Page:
New Diverter Valve v.Why didn't I do this before?

Discussion in 'OT Driven' started by deusexaethera, Sep 12, 2006.

  1. deusexaethera

    deusexaethera OT Supporter

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    I finally got around to ponying-up the $170 to get a Hyperboost diverter valve for my car. Eight months of research (and procrastination, admittedly) finally led me to conclude that my stock diverter valve was blown.

    (giggles) Yeah, the stock diverter was definitely blown. I think I'm going to be getting a speeding ticket in the near future.

    I have to say I'm quite pleased with the Hyperboost diverter. From what I'd read, it was Stratmosphere's version of the Forge diverter (they were Forge's first distributor, someone said) with a few design changes that Stratmosphere wasn't able to talk Forge into implementing. I don't know what those changes were, but it's definitely an effective piece of equipment. My car feels 50,000 miles younger now.

    After administering the time-honored "blow test" to the stock valve, I realized that the diaphragm had failed -- the standard mode of failure for the stock diverters, apparently. How do I know this? Because when I blow into the side connector, air comes out through the vacuum connector. That's not supposed to happen. I could have sworn it was jammed in the open position, but instead it turned out to be the fourth vacuum leak on my engine that I've discovered -- and the techs at the dealership completely missed it. I should just give up on car mechanics, I swear. If only I could find one that would fix what I tell him to fix, instead of trying to second-guess me.

    ...and yet, questions remain.

    Looking at the way the stock diverter valve was mounted (and I attached the new diverter the same way, no worries), I'm puzzled. If the diverter valve is supposed to be a pressure release, shouldn't it be mounted so that, in the case of a major overpressure, the air mass downstream from the turbocharger could force the valve to open even if the engine doesn't provide enough vacuum to actuate the valve?

    My car's diverter was mounted so that the side connector was on the pressurized side -- in other words, the valve itself was mounted at 90 degrees to the direction the pressurized air is coming from, instead of being mounted to face the pressurized air. How is the valve supposed to work in an oh-shit situation, if the pressurized air can't force it to open? Is there something I'm not taking into account?
     
  2. Nihilation

    Nihilation New Member

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    Don't think about it so much.
     
  3. Nihilation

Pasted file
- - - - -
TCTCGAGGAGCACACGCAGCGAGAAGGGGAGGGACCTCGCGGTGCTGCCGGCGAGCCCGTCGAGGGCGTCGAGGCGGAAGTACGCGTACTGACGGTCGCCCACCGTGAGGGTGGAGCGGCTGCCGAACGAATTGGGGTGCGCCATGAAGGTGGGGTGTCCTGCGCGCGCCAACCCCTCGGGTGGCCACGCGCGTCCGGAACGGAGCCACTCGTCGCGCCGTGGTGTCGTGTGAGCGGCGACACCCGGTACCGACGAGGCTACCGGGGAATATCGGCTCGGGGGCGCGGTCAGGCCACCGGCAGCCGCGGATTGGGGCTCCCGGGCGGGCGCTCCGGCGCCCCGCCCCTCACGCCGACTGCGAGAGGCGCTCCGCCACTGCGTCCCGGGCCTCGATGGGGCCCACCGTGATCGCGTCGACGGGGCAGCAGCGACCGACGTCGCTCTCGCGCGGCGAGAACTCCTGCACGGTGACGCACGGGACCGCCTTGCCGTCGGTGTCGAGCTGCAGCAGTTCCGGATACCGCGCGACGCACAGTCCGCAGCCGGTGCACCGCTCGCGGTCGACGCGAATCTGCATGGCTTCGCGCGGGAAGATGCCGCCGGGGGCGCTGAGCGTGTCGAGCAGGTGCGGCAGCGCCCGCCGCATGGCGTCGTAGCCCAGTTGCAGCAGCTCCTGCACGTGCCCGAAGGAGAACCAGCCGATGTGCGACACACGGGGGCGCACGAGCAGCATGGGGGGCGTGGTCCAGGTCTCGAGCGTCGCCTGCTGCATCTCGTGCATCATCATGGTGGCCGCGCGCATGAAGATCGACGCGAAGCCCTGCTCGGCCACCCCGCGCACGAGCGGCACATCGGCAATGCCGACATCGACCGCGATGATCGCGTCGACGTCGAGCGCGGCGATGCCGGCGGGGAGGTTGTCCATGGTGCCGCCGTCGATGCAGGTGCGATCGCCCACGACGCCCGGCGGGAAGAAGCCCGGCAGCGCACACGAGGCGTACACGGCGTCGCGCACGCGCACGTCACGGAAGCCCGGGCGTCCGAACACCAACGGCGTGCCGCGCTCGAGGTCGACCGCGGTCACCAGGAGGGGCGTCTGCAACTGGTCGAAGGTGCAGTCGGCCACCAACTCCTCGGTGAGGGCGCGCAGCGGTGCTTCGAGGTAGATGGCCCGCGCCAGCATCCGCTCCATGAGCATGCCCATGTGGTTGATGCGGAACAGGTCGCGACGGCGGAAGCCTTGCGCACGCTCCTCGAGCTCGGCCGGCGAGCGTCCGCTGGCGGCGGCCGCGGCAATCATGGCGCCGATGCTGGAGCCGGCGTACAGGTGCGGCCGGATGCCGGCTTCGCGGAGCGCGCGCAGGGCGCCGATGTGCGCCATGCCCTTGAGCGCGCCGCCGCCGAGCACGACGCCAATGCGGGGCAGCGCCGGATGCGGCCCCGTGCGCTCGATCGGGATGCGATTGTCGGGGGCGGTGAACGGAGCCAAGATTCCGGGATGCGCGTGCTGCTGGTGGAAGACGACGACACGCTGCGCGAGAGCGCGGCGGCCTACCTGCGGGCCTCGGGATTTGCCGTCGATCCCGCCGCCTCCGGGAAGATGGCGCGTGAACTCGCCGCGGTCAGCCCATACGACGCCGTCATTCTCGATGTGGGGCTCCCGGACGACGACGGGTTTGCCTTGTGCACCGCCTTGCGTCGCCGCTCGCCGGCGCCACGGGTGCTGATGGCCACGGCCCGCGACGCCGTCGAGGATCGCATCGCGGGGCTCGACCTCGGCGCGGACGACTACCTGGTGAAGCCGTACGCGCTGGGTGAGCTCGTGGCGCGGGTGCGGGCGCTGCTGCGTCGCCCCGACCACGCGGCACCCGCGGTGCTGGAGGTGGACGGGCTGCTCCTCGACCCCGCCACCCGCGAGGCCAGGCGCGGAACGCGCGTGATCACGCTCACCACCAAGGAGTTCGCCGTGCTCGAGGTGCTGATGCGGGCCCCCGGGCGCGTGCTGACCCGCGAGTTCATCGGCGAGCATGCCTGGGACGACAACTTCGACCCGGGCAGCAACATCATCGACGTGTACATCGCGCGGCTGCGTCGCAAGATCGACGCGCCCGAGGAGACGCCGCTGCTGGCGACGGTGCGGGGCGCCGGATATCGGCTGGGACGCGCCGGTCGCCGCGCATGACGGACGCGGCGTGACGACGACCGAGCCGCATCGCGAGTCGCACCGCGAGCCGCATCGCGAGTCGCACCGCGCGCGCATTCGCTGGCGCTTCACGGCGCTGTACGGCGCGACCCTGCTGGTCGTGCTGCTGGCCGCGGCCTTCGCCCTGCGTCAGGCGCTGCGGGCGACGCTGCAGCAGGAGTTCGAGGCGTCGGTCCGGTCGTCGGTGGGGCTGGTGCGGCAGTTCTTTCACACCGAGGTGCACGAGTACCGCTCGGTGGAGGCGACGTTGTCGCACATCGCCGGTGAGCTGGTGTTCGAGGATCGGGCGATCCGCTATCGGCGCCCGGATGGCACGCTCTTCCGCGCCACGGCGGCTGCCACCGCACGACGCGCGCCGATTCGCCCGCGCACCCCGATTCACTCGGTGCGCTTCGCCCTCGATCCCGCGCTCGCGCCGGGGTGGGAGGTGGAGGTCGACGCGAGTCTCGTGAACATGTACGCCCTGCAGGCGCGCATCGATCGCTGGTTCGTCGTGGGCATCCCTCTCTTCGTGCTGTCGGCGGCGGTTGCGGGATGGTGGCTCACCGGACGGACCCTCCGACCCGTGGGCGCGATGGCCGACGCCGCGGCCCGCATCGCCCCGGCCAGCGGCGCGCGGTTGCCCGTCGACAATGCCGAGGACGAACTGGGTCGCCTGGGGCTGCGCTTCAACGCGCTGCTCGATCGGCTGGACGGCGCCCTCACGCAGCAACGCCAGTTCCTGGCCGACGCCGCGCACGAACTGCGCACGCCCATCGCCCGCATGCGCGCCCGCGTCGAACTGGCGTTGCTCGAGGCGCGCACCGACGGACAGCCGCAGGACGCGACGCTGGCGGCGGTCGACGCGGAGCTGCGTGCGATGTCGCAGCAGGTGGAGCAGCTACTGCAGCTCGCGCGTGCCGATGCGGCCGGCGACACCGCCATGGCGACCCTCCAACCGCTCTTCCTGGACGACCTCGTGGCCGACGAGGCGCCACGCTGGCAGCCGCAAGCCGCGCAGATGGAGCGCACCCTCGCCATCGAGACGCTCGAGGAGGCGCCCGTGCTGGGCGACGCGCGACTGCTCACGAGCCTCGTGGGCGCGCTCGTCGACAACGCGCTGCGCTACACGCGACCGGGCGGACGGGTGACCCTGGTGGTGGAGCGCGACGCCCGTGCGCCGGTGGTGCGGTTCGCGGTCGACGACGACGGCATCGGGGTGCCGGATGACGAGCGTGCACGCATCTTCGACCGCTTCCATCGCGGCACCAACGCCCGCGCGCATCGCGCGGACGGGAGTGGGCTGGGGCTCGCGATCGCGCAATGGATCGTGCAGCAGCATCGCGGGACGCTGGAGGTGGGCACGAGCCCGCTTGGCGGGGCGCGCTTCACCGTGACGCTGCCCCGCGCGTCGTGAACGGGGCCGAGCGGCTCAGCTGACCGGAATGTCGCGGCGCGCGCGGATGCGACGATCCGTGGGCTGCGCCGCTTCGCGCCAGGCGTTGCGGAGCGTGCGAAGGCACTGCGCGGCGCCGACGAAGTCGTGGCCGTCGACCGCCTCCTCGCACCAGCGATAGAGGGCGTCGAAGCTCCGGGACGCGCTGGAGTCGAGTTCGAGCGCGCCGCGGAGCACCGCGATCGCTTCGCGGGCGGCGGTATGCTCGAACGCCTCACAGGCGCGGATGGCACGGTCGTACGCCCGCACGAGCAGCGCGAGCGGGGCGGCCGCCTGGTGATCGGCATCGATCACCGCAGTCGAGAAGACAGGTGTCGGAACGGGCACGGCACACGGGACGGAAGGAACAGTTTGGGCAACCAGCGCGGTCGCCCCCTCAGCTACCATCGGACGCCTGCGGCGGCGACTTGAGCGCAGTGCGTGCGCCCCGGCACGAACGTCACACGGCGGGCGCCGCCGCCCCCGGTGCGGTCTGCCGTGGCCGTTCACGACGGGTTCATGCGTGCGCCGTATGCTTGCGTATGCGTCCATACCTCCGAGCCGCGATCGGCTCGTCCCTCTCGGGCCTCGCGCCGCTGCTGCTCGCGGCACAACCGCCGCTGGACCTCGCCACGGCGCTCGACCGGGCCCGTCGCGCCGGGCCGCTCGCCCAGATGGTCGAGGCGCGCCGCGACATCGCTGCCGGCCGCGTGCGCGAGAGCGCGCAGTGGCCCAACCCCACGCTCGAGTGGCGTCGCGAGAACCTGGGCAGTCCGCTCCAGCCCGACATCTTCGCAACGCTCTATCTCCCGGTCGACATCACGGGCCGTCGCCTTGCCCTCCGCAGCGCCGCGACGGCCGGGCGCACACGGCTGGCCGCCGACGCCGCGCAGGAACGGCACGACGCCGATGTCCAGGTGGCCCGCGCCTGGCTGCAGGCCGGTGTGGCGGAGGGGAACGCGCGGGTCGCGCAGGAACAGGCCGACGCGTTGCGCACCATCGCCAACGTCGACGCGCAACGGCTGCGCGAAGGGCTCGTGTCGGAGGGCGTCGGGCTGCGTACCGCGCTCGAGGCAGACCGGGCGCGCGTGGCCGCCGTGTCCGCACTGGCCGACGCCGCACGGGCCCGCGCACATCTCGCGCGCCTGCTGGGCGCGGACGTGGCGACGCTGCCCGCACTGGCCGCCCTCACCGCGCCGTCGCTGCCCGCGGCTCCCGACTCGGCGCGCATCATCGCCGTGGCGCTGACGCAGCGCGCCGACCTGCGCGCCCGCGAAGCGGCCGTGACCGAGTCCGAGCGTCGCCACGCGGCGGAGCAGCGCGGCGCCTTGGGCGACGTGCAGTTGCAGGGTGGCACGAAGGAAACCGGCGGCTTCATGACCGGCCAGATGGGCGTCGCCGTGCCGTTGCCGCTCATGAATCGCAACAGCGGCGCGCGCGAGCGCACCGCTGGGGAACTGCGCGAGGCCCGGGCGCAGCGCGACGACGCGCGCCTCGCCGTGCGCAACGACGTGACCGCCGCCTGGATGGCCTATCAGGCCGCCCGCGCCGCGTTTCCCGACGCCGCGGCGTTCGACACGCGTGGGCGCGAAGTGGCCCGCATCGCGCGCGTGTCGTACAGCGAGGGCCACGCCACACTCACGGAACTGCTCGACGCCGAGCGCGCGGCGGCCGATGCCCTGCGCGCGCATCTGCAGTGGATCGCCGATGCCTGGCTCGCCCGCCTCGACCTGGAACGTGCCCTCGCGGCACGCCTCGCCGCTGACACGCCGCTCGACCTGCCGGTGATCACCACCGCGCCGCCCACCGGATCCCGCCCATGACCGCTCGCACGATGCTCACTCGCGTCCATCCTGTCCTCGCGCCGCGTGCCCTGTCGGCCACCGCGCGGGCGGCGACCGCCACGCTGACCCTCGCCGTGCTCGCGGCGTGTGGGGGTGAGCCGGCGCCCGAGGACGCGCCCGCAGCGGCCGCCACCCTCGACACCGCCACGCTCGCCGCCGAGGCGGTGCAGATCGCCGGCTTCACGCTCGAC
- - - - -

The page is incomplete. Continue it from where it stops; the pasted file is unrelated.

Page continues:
Nihilation New Member

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    In the case of a major overboost there's not much that can be done if the wastegate can't let it out, which is unlikely. Generally the turbo, I'm assuming you have a Audi or VW with a K03 or K04 can't actually hold massive amounts of boost to begin with. Spiking with those turbos shouldn't be much of a concern. The K03/04 turbo shaft is more likely to break before causing internal engine damage in the case that you actually spike and hold 20psi to say...redline.
     
  4. Nihilation

    Nihilation New Member

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    Furthermore, I have a few friends running just boost controllers, without a chip or added fuel. The computer will compensate for extra boost. There's nothing to worry about it seems. If it senses knocking it will cut down the timing and take other measures to prevent destruction of the engine.
     
  5. deusexaethera

    deusexaethera OT Supporter

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    Fair enough. My car doesn't have the electronic throttle, though, so it couldn't reduce the charge going into the engine unless it could slow down the turbo somehow.

    Are they using manual boost controllers, or standalone electronic boost controllers? If they're using manual boost controllers, what did they have to do to make it work right?
     
  6. Nihilation

    Nihilation New Member

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    I know one guy is using a manual boost controller for sure. I'm not sure what else he had to do, if anything at all...
     
  7. deusexaethera

    deusexaethera OT Supporter

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    Where does it mount to? Does it go in place of the N75 valve, or what? I'm afraid I'm not as well-versed in the art of turbocharger mods as I would like to be.
     

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